After digging ourselves out over the weekend, I decided that it was high time to venture out for a festive treat featuring my favorite food: pizza. Now, I am somewhat of a pizza aficionado, but that’s not to say that I am a snob about my ‘za, rather I have certain criteria that must be met. Thin crust is a must, traditional meat options are preferred, and cheese is also a key ingredient. I don’t go for triple stuffed crust, overly doughy recipes, or toppings that have no place on an Italian pie. Oftentimes gourmet pizza restos try to dress their pies with items such as donair meat, BBQ chicken, and even apples. Although I have no problem with chefs getting creative from time to time, I’m more of a fan of slight variations on my all time favorite food, rather than radical deviations. With that in mind, let’s sit down at Atomica, and see how they do.

Kingston’s gourmet pizza and wine bar has a very posh, and even futuristic appeal. The massive light wall behind the well stocked bar is constantly changing colours, which continuously changes the mood inside the restaurant. The kitchen is tucked away in the far corner, giving diners a clear view of all the dough-slinging action in and around the stainless steel-clad pizza oven. The wall opposite the bar and food prep area has been fitted with a beautiful new stone veneer, and angled mirrors near the top, which reflect light from various sources.

Although we didn’t have reservations last night, they are highly recommended as we have been turned away in the past. We entered and were quickly whisked away to a freshly wiped booth, and presented with both food and drink menus. Now, Atomica has a pretty decent selection of wine, however even their cheapest bottles are vastly overpriced. I’ve found that this really isn’t unique to Atomica or Kingston, as most decent restaurants in any city seem to inflate the cost of alcohol. I suppose that’s simply the cost of doing business.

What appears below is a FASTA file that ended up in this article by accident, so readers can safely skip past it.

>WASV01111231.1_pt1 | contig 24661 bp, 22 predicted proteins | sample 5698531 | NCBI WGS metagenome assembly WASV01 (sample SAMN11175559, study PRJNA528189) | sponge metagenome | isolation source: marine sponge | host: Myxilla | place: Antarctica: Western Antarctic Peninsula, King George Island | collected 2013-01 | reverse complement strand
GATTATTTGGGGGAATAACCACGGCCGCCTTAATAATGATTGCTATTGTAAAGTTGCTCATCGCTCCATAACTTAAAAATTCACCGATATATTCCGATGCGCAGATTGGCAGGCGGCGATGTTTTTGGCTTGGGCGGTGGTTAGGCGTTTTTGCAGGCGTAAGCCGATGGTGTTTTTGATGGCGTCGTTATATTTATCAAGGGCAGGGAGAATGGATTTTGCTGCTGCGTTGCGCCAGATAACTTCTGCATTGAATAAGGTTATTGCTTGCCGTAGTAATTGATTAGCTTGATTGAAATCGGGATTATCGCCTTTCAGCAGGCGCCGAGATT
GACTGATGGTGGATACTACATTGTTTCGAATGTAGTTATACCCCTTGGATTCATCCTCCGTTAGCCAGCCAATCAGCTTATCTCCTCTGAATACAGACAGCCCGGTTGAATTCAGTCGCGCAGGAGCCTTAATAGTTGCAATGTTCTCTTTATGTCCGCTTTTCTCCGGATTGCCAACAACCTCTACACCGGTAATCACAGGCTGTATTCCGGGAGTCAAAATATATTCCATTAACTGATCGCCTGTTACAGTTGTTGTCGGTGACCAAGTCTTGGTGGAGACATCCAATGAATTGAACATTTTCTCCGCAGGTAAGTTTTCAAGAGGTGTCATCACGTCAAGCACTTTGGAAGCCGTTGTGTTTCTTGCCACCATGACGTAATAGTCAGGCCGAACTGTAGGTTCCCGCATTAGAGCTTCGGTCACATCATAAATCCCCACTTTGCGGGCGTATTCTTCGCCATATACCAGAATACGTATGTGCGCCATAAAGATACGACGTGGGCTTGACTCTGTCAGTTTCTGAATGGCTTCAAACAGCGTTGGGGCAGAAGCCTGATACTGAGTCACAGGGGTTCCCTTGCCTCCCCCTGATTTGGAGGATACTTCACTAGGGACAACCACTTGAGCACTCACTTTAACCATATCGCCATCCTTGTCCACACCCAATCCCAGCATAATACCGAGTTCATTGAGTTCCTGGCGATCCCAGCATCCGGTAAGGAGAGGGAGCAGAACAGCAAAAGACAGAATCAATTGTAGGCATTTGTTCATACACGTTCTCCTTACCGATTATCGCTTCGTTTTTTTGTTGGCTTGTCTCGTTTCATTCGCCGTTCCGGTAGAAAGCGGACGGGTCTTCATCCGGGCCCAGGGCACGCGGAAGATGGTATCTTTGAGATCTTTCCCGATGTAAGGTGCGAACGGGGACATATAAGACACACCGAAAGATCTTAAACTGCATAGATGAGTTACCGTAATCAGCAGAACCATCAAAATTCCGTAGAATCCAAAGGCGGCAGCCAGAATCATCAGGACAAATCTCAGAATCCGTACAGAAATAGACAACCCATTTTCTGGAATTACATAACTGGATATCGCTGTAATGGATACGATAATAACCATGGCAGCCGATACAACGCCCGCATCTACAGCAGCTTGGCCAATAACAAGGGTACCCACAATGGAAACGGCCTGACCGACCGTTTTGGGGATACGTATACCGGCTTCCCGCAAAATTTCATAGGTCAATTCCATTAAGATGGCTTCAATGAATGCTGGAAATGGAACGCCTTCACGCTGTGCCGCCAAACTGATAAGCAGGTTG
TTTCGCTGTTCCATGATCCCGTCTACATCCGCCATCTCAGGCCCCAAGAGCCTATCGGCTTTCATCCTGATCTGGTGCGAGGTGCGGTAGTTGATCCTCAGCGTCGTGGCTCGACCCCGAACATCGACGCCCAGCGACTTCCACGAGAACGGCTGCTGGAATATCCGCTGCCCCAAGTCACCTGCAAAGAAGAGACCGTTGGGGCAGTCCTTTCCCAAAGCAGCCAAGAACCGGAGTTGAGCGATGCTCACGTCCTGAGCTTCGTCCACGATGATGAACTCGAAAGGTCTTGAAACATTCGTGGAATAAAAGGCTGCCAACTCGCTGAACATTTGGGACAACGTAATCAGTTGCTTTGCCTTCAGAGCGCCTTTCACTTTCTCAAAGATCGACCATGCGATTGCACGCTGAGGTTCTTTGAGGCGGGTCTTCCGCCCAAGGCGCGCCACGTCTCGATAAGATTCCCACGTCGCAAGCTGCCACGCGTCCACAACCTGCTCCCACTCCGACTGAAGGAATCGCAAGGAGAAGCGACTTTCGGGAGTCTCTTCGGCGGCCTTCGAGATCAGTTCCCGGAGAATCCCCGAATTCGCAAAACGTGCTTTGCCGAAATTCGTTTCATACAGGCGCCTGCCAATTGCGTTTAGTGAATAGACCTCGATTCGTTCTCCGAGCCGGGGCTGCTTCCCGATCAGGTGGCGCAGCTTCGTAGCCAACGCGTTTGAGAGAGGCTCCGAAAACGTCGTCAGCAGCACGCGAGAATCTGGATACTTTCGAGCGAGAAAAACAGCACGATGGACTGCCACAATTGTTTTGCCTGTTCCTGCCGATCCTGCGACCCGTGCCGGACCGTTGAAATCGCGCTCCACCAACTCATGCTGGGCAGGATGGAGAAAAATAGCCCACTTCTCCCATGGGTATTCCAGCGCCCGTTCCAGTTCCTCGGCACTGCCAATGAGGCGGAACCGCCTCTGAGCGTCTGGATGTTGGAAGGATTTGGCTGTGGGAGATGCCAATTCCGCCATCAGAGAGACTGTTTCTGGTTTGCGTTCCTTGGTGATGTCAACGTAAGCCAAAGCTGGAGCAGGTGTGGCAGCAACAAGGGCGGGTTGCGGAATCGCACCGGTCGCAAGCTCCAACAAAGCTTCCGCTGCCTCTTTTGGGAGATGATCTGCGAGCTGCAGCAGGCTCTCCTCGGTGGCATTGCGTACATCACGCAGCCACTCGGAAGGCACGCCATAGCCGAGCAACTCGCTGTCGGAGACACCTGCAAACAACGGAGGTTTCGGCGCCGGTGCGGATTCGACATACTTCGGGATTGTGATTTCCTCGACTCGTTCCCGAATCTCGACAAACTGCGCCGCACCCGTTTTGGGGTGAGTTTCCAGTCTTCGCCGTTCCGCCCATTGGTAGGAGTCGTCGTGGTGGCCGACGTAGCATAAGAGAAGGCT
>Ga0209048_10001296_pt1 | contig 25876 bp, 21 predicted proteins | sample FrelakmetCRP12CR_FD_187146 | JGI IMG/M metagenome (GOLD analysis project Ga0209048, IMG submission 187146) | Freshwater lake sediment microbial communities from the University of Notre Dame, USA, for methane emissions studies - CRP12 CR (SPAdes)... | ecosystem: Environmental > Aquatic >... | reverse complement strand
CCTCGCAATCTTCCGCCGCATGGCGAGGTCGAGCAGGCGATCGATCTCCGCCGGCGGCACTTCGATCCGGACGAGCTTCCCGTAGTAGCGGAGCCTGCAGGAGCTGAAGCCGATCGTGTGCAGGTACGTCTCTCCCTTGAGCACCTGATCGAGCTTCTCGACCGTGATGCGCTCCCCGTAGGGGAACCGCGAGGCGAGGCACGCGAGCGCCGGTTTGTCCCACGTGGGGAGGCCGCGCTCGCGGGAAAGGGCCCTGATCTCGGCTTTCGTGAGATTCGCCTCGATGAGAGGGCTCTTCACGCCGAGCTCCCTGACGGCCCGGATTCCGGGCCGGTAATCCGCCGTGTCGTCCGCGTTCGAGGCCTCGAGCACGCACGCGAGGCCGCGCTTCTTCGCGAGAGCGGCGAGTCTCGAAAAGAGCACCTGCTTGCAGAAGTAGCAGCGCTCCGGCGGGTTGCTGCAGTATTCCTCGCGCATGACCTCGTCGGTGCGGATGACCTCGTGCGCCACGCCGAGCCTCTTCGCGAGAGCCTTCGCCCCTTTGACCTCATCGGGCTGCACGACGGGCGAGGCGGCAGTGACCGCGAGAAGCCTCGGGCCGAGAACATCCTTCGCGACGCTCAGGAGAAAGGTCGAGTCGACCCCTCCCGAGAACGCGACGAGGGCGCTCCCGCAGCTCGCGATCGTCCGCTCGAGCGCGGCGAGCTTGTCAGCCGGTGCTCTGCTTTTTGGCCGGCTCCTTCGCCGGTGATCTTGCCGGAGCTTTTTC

My table quickly ordered a few appetizers, and entrees, and were left alone with a bottle of vino. As I alluded to before, this is a popular place, so you also have to deal with the noise coming from all the other tables, which can strain the ear if you’re looking for a quiet, intimate dining affair. Despite the full house, our salads and apps arrived in no time. In my opinion, Woodenheads makes a far better (and garlic-i-er) Caesar salad, but Atomica’s Caesar does the trick. Moving on to the pizza, in which case we ordered the Italian Job (la bomba spicy tomato sauce, fontina, fennel sausage, peppers & onions), and Fungi (basil pesto, fontina, mixed mushrooms, garlic, parmigiano, truffle oil) respectively. A quick drizzle with their spicy olive oil, and we were quickly devouring every last crumb and splash of sauce off the plates.

At $14 a pop, the cost of these pizzas are pretty much average at Atomica, but it’s money well spent if you really enjoy pizza. One could even keep their bill under $30 if they were willing to forgo appetizers and drinks. Despite pizzas with ingredients such as dill cream, smoked salmon, zucchini and of course the dreaded roasted chicken, it was pretty easy for this old pizza hound to find a satisfying, yet traditional pizza pie. High marks all around put Atomica in a neck and neck tie with only one other establishment, which is also worthy of the title: best “fancy pizza” joint in Kingston.

Check out some additional pics of Atomica on our Flickr.

Harvey Kirkpatrick

Harvey Kirkpatrick is Kingstonist's Co-Founder. His features curiously explore urban planning, what if scenarios, the local food scene and notable Kingstonians. Loves playing tourist and listening to rap music. Learn more about Harvey...

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